JUPITER, Fla. — The last Cardinal to walk off the fields of Jupiter, Florida, on Monday before Major League Baseball nixed even informal team workouts and left players carrying their bags, gloves, bats and loads of uncertainty away from the clubhouse was closer Jordan Hicks.
He politely maintained a 6-foot distance as he explained he would do his best in the coming weeks to stay on a throwing program that, after elbow surgery, would put him on pace to return around the All-Star break.
The season won’t be that far ahead of him.
Commissioner Rob Manfred, as he left the Cardinals’ facility Monday, told the Post-Dispatch that opening day would be delayed indefinitely, and due to CDC recommendations it could be at least eight weeks before teams are cleared to gather in groups larger than 50. He held a 45-minute conference call with owners from chairman Bill DeWitt Jr.’s offices at Roger Dean Stadium, and while he was upstairs a dozen Cardinals players came by to pack their cars and plot where and what to do next.
“We’re not going to announce an alternate opening day at this point,” Manfred told two Post-Dispatch reporters in his first comments since restricting workouts and pushing opening day more than a month back. “We’re going to have to see how things develop. I think the commitment of the clubs is to play as many baseball games in 2020 as we can, consistent with the safety of our players and our fans. … We’re really encouraging players to make a decision where they want to be over an extended period of time and get to that location as soon as possible.”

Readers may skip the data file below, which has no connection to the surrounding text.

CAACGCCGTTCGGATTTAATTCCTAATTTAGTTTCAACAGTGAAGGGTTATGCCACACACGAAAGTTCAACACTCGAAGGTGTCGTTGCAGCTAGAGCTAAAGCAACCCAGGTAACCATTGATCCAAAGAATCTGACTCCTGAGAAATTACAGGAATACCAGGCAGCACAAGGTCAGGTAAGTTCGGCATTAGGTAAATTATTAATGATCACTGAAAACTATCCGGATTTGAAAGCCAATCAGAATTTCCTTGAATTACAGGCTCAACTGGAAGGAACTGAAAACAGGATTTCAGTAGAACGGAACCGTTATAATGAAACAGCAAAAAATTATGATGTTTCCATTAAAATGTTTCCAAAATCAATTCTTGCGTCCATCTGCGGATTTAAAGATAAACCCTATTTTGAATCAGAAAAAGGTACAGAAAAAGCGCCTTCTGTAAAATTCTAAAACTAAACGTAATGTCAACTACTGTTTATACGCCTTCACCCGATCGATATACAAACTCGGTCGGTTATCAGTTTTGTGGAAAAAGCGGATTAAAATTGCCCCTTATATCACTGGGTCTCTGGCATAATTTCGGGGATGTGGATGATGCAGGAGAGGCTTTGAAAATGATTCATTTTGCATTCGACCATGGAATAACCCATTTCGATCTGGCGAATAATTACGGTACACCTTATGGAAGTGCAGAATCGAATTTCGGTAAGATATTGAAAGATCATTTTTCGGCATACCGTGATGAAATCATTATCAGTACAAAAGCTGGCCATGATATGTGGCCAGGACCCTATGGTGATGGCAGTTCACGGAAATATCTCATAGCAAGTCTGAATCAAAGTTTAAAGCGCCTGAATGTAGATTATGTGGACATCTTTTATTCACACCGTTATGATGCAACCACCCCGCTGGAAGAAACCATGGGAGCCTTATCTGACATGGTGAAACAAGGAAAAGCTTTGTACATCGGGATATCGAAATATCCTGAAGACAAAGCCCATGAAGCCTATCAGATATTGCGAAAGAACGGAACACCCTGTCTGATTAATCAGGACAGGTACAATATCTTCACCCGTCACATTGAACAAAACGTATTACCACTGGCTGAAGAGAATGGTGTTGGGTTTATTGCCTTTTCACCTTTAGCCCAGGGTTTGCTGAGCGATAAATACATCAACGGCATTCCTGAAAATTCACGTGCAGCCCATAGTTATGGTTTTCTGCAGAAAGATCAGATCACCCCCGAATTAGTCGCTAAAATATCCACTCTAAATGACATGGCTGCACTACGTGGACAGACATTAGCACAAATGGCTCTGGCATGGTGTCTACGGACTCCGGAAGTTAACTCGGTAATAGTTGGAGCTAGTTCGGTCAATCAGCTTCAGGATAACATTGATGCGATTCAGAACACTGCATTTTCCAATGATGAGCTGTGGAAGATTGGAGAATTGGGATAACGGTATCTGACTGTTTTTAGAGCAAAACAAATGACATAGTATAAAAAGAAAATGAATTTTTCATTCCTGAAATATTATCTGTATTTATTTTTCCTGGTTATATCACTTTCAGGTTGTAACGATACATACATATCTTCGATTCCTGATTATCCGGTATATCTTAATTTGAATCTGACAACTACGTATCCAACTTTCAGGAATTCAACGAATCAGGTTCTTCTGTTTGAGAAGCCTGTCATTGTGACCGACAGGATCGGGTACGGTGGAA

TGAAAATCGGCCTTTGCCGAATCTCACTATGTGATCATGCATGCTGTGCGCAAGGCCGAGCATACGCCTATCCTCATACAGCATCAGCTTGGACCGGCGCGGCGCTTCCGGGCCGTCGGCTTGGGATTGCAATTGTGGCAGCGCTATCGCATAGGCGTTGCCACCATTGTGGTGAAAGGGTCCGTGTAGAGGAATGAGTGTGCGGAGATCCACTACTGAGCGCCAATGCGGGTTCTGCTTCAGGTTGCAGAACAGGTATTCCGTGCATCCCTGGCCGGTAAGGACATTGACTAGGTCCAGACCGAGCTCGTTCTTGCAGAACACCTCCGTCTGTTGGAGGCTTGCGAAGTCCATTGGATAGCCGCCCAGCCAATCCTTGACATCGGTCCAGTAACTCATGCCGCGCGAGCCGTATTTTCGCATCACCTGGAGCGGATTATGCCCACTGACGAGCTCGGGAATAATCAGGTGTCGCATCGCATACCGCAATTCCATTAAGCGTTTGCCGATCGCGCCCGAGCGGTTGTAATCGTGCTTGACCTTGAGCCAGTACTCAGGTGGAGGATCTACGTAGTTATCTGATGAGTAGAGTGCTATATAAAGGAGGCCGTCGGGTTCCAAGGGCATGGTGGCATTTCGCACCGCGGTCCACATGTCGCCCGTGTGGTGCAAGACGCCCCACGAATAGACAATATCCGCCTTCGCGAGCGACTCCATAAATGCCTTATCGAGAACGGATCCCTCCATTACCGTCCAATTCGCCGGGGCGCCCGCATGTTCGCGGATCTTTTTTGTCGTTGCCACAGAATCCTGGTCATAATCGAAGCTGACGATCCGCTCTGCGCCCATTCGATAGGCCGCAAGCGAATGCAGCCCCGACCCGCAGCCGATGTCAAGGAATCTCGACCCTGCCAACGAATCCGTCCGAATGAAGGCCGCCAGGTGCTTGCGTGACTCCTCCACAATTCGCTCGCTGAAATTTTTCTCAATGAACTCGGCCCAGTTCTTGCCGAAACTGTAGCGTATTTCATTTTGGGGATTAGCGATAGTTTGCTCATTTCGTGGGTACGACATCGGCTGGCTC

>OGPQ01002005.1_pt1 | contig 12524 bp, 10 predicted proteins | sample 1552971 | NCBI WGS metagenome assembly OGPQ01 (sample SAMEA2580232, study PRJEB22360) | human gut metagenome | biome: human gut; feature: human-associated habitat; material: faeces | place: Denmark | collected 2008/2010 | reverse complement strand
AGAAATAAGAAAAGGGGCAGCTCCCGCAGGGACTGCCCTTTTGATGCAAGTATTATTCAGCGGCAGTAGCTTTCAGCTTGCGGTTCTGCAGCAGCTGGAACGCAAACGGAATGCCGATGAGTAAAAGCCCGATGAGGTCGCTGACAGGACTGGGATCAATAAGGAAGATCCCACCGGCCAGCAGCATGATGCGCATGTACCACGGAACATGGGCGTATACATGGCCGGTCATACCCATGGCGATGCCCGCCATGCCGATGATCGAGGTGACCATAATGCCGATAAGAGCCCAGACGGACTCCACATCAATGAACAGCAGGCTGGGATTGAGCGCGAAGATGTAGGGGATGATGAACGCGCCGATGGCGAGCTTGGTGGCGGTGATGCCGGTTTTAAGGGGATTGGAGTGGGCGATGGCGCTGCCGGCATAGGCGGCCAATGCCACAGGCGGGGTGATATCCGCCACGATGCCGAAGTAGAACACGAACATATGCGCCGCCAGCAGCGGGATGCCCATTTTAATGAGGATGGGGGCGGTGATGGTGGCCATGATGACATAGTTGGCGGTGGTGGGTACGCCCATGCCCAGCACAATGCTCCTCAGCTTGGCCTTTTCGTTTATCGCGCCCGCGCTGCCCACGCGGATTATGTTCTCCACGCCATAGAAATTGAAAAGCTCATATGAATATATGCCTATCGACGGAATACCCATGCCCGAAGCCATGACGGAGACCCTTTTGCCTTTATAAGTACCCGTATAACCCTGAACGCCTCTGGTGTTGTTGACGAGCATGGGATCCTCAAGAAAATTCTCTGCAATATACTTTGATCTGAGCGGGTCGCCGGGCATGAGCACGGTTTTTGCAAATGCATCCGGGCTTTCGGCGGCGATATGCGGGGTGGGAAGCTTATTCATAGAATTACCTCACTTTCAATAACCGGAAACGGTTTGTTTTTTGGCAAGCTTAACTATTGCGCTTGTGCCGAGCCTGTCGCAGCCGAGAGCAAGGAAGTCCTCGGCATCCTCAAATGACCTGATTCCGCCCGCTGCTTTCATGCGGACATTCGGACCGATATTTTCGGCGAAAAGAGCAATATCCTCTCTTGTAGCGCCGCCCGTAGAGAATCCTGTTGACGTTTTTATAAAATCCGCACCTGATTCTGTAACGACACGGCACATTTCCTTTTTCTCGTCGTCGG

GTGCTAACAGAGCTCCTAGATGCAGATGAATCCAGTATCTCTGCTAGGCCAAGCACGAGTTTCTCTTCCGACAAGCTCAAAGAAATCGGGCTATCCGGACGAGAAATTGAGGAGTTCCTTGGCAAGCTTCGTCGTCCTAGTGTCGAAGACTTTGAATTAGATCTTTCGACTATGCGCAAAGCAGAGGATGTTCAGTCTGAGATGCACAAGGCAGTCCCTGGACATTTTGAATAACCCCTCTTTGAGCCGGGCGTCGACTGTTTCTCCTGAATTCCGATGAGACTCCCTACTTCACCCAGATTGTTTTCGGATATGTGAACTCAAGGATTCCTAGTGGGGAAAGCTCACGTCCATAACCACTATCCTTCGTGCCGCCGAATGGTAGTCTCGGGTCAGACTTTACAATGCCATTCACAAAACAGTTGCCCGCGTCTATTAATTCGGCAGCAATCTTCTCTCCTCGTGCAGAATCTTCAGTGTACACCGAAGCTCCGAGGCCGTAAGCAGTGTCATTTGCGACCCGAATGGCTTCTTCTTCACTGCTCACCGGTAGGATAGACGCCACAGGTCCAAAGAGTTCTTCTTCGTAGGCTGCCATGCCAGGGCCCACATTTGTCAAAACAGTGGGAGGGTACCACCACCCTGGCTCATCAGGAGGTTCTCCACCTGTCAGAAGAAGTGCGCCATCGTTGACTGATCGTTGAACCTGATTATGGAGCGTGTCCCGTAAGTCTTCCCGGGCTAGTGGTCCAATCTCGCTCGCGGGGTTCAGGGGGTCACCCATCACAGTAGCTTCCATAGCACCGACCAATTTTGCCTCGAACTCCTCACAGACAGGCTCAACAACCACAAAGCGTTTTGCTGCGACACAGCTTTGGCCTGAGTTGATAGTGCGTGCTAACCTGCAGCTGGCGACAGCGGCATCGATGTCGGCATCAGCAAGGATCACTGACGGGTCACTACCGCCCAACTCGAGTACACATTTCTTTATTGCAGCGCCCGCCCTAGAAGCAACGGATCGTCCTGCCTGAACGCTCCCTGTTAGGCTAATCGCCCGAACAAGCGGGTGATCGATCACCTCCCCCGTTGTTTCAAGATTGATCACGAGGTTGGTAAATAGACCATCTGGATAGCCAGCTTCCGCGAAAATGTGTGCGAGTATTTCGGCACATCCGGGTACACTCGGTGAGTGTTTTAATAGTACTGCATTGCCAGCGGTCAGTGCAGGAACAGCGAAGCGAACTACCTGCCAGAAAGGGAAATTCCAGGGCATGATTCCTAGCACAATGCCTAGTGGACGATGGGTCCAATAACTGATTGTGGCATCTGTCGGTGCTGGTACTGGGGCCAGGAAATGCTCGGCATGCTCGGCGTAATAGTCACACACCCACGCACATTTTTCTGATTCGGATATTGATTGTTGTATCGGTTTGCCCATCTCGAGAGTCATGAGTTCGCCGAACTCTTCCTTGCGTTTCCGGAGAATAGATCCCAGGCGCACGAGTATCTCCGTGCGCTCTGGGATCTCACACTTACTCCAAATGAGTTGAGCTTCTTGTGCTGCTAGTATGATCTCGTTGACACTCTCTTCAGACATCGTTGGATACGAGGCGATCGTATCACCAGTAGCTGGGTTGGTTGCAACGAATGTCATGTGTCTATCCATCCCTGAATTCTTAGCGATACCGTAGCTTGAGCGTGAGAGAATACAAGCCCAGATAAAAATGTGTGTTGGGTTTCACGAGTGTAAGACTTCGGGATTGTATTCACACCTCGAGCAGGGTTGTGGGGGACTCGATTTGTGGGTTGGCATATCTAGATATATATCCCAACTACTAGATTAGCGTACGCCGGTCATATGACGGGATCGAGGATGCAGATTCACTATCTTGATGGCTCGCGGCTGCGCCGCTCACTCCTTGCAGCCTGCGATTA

As the coronavirus crisis has engulfed the globe, isolated countries and halted business and sports around the world, shifts in policies have come almost as fast as baseball continues to think its return will be slow. The Cardinals had planned to have between 15 and 25 players gather at the facility Monday for an informal workout. At the time manager Mike Shildt had set for players to stretch and begin returning to baseball activities, players were instead toting armfuls of baseball gear to their cars. The CDC announced that people should not gather in groups larger than 50, and the White House dialed that down to 10 — leaving bars and restaurants in many cities closed or shifting to takeout.
Veteran Adam Wainwright said there was “tons of uncertainty” as he drove away from the facility. Several players, when asked where or how they were going to work out shrugged, and one said, “That is an excellent question.”
“It’s going to be a while, I think,” Andrew Miller said.
“It’s kind of harsh really,” Cardinals chairman DeWitt said, after the conference call with other owners and Manfred. “It’s going to be a hard time until this thing settles out. But the best way to prevent it from being overly bad is to have isolation. That’s all you can do. We all knew that the potential — a possibility — was it would escalate pretty quickly.”
Manfred stressed that a goal is still to play a complete 162-game schedule, though when asked if there was a date that was no longer possible, he said he didn’t know. His office and the players’ union remain engaged in negotiations about more urgent matters before sketching out what various regular-season schedules and pay structures look like. In addition to spring stipends and pay for players on the 40-man roster and those remaining in major league camps, Manfred said the union and his office must agree if rosters are frozen during his stoppage of operations. Manfred planned talks about that Monday afternoon, adding his preference is to negotiate an agreement and not “announce changes unilaterally.”